Lettaford, North Bovey, Devon


Sanders is a rare survival of a near perfect long-house of about 1500 in Lettaford, an ancient settlement on the fringes of Dartmoor, with walks from the door.

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  • Dogs AllowedDogs Allowed
  • CotCot
  • Fire or StoveFire or Stove
  • Open SpaceOpen Space
  • Parking AvailableParking Available
  • Bath with ShowerBath with Shower

Beds 1 Single, 1 Twin, 1 Double

4 nights from
£360 equivalent to £18.00 per person, per night

An ancient hamlet sheltering in a hollow on Dartmoor since the Middle Ages

Absorbing the atmosphere of a past way of life in this ancient farmstead is a rare and special experience; an antidote to the noise and bustle of the modern world. Lettaford is an old settlement and families were living here before 1300. It is like many hamlets, but few remain so secret or complete. Its buildings grouped around a green, some still in active farming use. The public road that takes you there breaks up into tracks up onto the moor. For centuries farmers have grazed their cattle on the rough upland pasture and cultivated crops in the tiny fields lower down. The land yielded a surprisingly good living over the centuries, and their way of life and careful economy was expressed in the longhouses they built to live in at one end, and shelter their cattle at the other.

One of the quiet gems of Landmark’s portfolio

Sanders is a near perfect Dartmoor long-house of about 1500, arranged on the usual plan of inner room and hall on one side of a cross-passage, and shippon (or byre) on the other, all under one roof. A sturdy, shouldered porch originally served as the entrance for both cows and people. The walls are made of blocks of granite ashlar, some of them enormous. This was a house of high quality, but it declined into a labourer’s cottage long enough ago to avoid damaging improvements – its last makeover was probably in the 17th century when a ceiling and chimney were inserted into the open hall. Its ancient spaces are there for everyone to enjoy: for the expert to decode or the novice to wonder at. Dartmoor is outstanding for walkers and explorers; and Lydford Castle, Castle Drogo and Buckfast Abbey are all worth a visit.


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Sanders looks out across the green of the tiny hamlet of Lettaford.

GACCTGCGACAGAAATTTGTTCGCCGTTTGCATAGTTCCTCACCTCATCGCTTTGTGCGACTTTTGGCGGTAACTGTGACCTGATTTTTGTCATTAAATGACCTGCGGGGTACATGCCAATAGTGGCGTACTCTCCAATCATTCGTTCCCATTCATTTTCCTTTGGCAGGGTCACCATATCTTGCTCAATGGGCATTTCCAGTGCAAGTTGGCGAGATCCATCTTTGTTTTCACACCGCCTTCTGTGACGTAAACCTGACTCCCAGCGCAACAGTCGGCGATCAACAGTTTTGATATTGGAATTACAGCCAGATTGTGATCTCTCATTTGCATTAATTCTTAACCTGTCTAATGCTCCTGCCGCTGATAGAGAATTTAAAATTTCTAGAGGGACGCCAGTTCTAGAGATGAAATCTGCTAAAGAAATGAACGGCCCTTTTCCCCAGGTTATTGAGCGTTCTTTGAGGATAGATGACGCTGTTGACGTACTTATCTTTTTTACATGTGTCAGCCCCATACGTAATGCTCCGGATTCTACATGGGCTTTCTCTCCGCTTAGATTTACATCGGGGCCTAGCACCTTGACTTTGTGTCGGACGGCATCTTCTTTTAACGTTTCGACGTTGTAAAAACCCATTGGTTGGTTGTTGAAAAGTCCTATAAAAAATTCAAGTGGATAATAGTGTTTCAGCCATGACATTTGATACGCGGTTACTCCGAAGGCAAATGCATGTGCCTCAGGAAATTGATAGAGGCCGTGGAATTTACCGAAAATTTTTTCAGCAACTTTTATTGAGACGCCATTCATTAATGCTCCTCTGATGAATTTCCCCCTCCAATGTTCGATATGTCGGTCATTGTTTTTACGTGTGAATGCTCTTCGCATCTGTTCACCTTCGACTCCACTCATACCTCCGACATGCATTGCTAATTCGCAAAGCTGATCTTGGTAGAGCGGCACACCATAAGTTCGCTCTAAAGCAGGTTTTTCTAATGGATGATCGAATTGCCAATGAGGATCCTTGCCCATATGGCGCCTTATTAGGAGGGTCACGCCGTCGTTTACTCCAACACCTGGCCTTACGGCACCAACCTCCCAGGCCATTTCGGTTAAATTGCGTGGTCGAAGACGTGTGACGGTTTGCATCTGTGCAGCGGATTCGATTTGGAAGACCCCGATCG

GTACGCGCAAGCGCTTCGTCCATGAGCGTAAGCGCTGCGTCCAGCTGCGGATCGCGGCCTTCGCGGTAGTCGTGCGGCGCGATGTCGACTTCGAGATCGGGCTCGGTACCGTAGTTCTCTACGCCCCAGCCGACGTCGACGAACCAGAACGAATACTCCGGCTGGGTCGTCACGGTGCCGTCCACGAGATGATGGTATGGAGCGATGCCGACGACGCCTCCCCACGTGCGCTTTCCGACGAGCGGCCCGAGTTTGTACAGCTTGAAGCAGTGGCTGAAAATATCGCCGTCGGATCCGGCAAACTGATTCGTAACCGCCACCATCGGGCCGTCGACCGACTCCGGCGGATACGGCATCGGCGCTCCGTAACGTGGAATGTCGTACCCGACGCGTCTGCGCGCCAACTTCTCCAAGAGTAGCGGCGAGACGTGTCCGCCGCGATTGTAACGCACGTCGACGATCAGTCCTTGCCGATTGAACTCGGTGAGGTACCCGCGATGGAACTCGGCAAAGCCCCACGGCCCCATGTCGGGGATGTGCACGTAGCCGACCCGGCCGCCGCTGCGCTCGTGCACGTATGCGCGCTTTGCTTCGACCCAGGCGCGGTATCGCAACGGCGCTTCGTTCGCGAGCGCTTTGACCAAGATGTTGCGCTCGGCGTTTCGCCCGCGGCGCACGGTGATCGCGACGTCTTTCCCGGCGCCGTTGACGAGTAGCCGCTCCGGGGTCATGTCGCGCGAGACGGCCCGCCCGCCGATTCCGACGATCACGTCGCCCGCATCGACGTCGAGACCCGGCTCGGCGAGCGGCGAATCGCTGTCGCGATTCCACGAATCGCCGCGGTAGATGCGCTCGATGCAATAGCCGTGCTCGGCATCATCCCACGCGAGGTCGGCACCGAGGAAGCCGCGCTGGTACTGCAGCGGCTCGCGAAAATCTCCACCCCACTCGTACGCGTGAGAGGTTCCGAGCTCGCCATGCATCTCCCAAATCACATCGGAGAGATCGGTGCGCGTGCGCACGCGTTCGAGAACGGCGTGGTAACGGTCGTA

A trip to Dartmoor Prison Museum is an eye-opening experience as you learn about "life inside" through 200 years of history, up until the present day. 

The ancient Buckland Abbey, one hour away in the car, is now part house, part museum, where you can explore its treasures and follow the way-marked trails through the surrounding orchards, meadows and woodlands. Buckfast Abbey, around 30 minutes' drive, is open two days a week. If your stay coincides, find time to visit this peaceful monastery. 

Visit Castle Drogo, "The last castle to be built in England", in the nearby pretty village of Drewsteignton  to see the ongoing conservation projects. Wander through the beautiful, Lutyens-designed garden and along the winding paths leading down into the ancient Teign Gorge.

Climb aboard the steam trains with heritage rolling stock at South Devon Railway in Buckfastleigh and explore in style.

Experience the rainforest atmosphere with beautiful, tropical butterflies and see the playful otters at Buckfast Butterfly Farm

For more information on things to see and do during your stay at Sanders, take a look at our Pinterest page. Discover local walks for dogs with our friends at, the dog walks community.

Please Note: The Landmark Trust does not take any responsibility and makes no warranties, representations or undertakings about the content of any website accessed by hypertext link. Links should not be taken as an endorsement of any kind. The Landmark Trust has no control over the availability of the linked pages.